For background, the government sponsored entities (GSEs) Fannie Mae and Freddie Mac have received a lot of flack for their business practices and have been blamed as key contributors to the crisis. Fannie and Freddie are responsible for buying mortgage loans from banks and securitizing pools of these loans into asset-backed securities, which they then sell to various institutions. They do not issue mortgages off of their own balance sheet. By purchasing loans from banks and spreading out the risks of mortgage delinquency and default (if many loans are packaged into one product and distributed throughout the economy, risk is spread among more people and it is less likely that a few concentrated defaults will bring down an entire bank), Fannie and Freddie provide liquidity to the mortgage market and enable banks to make more loans at lower rates.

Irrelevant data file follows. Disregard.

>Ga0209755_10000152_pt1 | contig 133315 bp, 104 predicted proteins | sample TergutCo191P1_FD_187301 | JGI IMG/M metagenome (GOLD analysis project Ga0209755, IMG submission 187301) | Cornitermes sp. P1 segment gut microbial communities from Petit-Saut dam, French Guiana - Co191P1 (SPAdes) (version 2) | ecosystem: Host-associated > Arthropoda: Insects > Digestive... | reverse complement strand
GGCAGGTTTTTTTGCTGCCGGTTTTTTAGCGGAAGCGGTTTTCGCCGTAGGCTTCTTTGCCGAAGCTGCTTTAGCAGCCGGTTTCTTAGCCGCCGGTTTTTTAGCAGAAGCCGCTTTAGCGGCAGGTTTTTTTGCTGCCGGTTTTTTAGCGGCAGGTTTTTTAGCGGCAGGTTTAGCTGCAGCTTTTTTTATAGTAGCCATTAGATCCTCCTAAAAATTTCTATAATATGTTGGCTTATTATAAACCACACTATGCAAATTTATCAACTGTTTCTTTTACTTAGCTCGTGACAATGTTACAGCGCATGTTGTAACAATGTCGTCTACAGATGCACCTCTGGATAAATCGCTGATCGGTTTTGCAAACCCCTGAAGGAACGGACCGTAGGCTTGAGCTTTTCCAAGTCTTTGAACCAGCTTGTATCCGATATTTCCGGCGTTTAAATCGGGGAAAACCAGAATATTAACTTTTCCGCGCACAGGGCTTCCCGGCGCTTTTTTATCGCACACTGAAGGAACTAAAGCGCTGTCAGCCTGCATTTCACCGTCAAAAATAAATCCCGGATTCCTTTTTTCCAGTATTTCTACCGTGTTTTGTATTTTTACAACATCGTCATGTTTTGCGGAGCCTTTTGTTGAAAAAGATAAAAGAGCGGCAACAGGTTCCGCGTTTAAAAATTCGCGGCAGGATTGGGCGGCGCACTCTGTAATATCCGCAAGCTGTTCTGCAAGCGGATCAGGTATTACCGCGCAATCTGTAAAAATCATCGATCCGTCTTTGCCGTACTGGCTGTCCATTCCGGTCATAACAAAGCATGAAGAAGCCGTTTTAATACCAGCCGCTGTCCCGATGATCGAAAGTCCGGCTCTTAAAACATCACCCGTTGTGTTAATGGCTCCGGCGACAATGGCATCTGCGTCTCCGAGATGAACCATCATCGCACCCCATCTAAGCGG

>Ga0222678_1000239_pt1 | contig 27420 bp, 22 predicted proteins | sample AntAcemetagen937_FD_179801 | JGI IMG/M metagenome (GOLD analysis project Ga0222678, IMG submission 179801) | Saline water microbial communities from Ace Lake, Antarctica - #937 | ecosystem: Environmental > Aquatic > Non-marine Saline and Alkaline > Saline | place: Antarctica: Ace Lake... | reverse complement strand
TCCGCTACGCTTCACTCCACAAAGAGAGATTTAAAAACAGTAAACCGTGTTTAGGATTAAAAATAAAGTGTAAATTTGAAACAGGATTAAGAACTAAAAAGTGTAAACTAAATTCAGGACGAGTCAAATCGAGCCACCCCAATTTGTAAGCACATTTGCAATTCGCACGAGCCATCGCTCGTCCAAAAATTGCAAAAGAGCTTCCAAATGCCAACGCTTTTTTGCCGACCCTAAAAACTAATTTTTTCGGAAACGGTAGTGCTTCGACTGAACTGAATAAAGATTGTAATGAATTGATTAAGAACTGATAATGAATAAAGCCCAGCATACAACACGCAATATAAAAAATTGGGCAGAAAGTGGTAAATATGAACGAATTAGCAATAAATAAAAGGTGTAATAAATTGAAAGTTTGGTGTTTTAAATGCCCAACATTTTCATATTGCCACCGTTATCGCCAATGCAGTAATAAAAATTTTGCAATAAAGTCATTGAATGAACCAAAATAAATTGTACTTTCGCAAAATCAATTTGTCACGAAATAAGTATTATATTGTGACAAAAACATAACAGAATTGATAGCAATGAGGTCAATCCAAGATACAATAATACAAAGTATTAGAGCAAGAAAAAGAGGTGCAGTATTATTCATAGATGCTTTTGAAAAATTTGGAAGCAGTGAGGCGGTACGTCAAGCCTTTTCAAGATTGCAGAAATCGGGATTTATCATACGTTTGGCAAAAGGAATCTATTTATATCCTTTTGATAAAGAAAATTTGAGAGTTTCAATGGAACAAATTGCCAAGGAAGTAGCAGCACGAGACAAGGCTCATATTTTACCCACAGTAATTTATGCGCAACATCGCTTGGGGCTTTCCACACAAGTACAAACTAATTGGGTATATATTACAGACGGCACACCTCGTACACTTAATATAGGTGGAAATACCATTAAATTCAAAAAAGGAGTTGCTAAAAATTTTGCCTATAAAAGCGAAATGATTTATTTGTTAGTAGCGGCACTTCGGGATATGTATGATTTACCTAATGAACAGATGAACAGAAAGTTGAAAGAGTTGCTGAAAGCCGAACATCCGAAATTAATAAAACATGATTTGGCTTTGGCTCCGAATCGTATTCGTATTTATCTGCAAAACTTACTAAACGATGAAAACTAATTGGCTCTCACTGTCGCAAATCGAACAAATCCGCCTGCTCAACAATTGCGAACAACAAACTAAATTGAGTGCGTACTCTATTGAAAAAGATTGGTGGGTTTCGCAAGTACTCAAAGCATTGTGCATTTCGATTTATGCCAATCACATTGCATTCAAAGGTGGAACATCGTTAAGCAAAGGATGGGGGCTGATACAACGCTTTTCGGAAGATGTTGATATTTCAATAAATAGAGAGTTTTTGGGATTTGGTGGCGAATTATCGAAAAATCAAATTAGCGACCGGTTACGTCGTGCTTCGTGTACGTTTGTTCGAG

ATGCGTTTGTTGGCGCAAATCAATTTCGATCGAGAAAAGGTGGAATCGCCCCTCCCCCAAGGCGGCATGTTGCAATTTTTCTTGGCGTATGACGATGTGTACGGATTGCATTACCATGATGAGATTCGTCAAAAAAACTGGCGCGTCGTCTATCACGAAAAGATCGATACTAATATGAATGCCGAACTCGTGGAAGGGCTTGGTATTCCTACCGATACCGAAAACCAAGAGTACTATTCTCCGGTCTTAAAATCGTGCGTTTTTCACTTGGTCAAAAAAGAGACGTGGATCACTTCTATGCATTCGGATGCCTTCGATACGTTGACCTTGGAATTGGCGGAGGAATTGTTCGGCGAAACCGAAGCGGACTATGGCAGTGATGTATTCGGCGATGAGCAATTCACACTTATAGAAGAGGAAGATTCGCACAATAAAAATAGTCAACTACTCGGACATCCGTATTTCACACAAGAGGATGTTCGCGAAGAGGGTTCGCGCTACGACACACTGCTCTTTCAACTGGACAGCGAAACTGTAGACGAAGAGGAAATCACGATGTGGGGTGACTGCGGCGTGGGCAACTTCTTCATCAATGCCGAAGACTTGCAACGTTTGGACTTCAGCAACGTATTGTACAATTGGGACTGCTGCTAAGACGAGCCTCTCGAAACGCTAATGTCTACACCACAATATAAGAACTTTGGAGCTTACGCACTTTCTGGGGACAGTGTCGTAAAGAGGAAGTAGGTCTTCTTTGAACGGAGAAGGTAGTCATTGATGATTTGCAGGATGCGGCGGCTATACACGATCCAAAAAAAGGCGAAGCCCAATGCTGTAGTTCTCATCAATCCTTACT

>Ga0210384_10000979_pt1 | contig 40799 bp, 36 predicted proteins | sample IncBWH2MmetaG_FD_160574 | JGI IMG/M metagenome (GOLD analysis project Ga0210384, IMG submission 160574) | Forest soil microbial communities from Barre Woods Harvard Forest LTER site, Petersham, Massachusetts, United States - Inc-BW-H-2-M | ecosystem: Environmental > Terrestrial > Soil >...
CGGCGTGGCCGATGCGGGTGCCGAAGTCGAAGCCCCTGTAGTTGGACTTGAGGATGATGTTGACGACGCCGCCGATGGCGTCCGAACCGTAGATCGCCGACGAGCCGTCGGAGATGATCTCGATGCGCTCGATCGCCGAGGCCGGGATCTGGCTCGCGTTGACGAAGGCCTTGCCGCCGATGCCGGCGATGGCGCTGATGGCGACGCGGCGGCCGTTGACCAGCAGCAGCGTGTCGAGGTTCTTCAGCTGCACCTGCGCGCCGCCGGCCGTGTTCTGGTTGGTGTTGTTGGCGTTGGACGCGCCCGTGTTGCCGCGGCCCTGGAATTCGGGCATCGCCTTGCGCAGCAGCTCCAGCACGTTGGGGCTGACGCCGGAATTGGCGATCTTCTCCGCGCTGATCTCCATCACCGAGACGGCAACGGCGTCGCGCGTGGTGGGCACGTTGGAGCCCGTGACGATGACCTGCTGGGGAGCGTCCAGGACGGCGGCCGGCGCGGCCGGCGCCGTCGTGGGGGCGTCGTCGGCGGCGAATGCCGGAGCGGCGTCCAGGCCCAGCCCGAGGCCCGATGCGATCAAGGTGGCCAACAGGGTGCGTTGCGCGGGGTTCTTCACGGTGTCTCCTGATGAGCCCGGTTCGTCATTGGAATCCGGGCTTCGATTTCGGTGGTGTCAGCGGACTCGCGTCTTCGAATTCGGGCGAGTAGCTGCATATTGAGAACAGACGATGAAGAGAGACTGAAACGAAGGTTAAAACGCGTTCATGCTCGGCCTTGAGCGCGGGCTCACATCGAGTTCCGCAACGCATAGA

The two GSEs were encouraged by the federal government to increase mortgage lending to low-income families, namely through the 1992 GSE Act.  The Act set quotas requiring a certain percentage of the mortgages purchased by the GSEs to be loans made to low-income borrowers.  The percentage was chosen every year by the federal government and steadily rose over time. Some claim that this policy required Fannie and Freddie to encourage banks to relax their underwriting standards and issue mortgages to those less able to make their payments on time, mortgages that would eventually become subprime. A downward spiral of more delinquencies, defaults, and subprime mortgages began to take hold as homeowners were increasingly unable to make payments. Lax underwriting standards may have fueled the housing bubble by increasing demand for home ownership and driving up home prices. When the bubble burst, many low-income borrowers were forced to default or become delinquent on their mortgages. If Fannie and Freddie hadn’t encouraged weaker lending practices, the story goes, much of the concurrent downward spiral in defaults and upward spiral in home prices could have been avoided.